After going through several levels I’ve noticed that for most kanji you learn the on’yomi reading as the kanji item, and then the kun’yomi reading as the vocab item, so that you know both and can use the on’yomi when it shows up as a part of a multi-kanji vocab items. However, that’s not the case for all the kanji, as a lot of them use the kun’yomi reading for both the kanji and vocal items. Is there any deeper meaning behind this? Why not teach both across the board?
Some readings are a lot rarer than others. For items where they teach only one of the two, most of the time the other reading is relatively rare, which is why they leave some out.
It’s mostly how often a kanji is used in its kun’yomi form (as a standalone concept or in compounds) vs the on’yomi form, but for some kanji I wish the on’yomi reading was taught instead, because the kun’yomi reading would anyway be covered by a vocab item, for instance 暑, which actually has a standalone on’yomi reading しょ as “heat” and a couple of fairly useful words like 暑中 (peak of heat) and 暑気 (hot weather, heatstroke).
I believe they want to teach the most common/important readings.
Also, because 9 times out of 10 compound kanji use on’yomi (and there’s a lot of compound kanji words lol), if you know the on’yomi for the kanji, you should be able to see the vocab and already be able to read it unless there’s sound changes.
The most annoying exception I ran into recently is teaching 頭 with the kunyomi あたま even though the onyomi とう is extremely common
That’s my point, you should teach the on’yomi reading of a kanji, before teaching vocab items that use it in that form, even if it’s not used on it’s own with that reading most of the time (that’s what the vocab items with the kun’yomi reading are for).
Going back and looking at some of the early kanji that teach the kunyomi, most of them have vocabulary that uses the onyomi but that vocab doesn’t show up until the later levels (like 40+). So I can see why they’d choose to hold off on teaching the onyomi until you have some vocab to use it with
I agree, that probably makes more sense. I am sometimes a little impatient and would like to get more practice for a specific kanji via WaniKani, but that can be done through Anki (which I use) and other means. To be fair, despite some minor hick-ups here and there, I think the entire system is really well designed .
I don’t know, but for me would be more difficult to learn both readings, the shape, and the meaning of one kanji at once, even to distinguish wich reading is kun or on. I love the fact that I just need to know one reading first, and once that I recognize this kanji, get the additional readings when I learn vocabulary. It has worked well for me.
If I want to remember both readings, I just see the specific kanji on the search bar.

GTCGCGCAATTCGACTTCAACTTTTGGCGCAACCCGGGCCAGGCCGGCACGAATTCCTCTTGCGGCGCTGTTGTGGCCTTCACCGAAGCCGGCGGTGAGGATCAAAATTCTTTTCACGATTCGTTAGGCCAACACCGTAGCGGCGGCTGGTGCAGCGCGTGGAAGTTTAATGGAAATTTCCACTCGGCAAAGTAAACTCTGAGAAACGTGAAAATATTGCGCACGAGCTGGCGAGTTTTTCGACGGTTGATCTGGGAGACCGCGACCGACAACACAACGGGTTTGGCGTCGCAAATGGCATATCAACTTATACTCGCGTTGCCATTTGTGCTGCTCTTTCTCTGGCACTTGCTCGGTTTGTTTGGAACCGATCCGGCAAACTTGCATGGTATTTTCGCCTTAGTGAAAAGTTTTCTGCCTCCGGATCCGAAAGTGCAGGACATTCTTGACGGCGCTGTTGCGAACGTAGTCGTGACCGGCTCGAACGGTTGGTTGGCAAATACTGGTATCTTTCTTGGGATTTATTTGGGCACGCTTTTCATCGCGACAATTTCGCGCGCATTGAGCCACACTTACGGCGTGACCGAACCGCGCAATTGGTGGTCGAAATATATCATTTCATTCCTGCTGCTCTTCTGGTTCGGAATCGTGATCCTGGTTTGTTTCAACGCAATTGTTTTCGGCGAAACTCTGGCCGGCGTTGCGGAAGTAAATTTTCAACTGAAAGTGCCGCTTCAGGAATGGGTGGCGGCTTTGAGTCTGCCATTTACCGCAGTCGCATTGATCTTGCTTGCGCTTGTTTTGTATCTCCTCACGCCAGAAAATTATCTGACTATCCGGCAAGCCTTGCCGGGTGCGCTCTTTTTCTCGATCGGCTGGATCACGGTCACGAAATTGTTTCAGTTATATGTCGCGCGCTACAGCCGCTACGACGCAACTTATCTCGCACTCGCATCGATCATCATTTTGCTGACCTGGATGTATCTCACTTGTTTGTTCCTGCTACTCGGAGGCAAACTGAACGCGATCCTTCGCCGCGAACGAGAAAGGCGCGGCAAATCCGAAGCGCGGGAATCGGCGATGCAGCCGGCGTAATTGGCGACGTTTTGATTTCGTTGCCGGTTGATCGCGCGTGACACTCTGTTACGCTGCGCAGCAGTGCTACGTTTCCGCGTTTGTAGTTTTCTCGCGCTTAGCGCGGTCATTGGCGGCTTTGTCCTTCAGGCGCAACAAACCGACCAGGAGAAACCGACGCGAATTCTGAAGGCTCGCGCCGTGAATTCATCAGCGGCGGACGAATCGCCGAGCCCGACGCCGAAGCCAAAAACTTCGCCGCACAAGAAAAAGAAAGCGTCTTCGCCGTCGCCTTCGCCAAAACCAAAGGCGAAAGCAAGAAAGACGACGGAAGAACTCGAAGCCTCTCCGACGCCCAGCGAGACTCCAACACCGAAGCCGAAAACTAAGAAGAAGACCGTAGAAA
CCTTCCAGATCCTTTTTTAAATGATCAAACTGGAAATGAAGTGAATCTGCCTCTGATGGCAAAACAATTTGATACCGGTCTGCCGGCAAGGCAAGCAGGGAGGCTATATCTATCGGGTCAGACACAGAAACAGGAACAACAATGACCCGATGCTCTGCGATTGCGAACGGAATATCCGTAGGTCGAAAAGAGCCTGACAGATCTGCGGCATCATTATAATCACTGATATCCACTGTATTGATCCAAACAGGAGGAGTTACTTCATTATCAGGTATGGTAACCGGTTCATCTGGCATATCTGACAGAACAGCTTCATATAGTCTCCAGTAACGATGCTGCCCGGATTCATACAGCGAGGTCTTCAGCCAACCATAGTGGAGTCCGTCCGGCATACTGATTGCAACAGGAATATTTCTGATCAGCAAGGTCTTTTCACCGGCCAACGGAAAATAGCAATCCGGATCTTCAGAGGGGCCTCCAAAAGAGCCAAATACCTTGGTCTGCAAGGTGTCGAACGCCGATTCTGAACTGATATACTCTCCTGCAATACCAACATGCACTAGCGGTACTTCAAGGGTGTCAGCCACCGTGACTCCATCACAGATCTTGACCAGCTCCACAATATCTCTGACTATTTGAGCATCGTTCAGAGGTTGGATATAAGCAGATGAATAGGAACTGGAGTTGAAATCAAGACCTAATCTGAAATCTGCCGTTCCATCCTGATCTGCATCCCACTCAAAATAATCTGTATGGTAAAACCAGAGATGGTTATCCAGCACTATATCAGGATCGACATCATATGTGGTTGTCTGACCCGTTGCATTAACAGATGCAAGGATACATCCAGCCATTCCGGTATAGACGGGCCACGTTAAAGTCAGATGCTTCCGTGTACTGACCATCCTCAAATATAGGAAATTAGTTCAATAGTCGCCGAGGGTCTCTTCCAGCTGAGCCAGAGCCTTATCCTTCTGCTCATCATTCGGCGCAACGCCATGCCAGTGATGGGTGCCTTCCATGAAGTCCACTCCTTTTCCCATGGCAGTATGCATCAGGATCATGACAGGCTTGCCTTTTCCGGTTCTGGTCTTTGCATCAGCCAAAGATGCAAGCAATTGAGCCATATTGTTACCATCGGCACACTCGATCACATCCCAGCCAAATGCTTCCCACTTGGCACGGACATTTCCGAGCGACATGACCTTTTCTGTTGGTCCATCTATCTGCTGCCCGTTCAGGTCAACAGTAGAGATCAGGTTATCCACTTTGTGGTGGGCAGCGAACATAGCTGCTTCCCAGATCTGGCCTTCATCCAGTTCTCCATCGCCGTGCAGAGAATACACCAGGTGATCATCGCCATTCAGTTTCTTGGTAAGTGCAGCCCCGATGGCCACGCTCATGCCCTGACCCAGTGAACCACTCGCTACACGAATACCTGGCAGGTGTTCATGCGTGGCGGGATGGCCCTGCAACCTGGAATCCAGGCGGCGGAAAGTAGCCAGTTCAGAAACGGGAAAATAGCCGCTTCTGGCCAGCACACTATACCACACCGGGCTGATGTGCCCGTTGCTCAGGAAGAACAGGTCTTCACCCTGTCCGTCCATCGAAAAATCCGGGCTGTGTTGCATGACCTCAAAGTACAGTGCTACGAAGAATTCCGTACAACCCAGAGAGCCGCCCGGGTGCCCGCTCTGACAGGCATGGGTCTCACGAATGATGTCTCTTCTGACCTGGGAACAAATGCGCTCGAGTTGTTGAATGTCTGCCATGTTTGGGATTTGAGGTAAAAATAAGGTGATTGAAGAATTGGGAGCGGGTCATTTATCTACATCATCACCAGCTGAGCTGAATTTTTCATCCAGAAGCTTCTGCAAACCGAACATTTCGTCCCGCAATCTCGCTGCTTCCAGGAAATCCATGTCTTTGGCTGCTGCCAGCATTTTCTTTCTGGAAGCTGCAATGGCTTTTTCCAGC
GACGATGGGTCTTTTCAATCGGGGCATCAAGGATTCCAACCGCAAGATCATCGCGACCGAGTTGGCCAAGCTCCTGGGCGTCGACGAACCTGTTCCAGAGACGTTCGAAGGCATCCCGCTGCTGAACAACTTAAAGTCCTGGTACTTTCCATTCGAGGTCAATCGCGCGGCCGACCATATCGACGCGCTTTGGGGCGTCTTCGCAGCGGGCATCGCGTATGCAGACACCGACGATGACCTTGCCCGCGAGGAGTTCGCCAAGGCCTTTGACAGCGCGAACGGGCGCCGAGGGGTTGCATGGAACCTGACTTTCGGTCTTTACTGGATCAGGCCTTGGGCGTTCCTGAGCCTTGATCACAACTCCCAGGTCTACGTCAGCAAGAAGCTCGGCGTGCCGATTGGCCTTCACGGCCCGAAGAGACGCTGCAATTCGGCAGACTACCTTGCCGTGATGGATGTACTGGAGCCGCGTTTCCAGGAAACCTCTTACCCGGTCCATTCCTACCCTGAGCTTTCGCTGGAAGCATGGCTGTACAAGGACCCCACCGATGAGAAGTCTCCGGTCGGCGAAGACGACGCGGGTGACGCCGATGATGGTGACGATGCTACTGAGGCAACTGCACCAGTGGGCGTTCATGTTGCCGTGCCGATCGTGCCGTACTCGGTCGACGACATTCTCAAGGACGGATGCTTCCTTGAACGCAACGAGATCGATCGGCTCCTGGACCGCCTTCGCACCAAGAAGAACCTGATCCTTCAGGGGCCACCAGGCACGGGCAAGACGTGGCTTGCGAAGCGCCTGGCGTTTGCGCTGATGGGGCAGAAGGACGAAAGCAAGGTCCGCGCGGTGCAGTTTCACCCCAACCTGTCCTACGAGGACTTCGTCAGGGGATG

I’d say always having on’ in kanji and kun’ in vocab would be less confusing. This way you’d learn them in pairs from the beginning and know which one’s which, instead of learning the kun’ at level 5, and then having on’ randomly thrown at you at level 12, making you wonder why they heck is it spelled that way.
酷暑 Level 54
Although 暑中 and 暑気 are probably good examples to email them about.
You’ll get a bunch of vocab for the とう reading from level 10 to 54, including one for the しら reading.
That pretty much sums up the reasoning as far as I know.
But by level 12 (and earlier I imagine), there really shouldn’t be that many “why the heck is it spelled like that” moments, no? By then it should be pretty normal for every kanji to have multiple readings.
I guess, I just found it weird. Kinda like teaching someone how to add in first year of school, then multiply and divide in second year, while completely omitting the subtracting part, since it wont shop up on the test until the second year. There’s an order to things like that that you usually follow, you teach the component before teaching the complex uses of them.
I guess I just don’t really see why it matters that much. Japanese kids don’t even learn about the two categories at all until they’re in third grade. They just learn readings and words for them before then. So it’s not like always teaching them a specific way is integral to the core of reading kanji.
And if a particular reading is worth learning in school, but only appears in difficult words, they don’t teach it initially and wait until later. For instance, 上 is taught in 1st grade, but the しょう reading is taught in high school. So yeah, similar to how we see things play out here for some kanji.
Well, being an adult, and an analytical type at that, I like to find patterns in things to let me organize them better in my mind. Kind of like a good mnemonic makes it so much easier to remember things.
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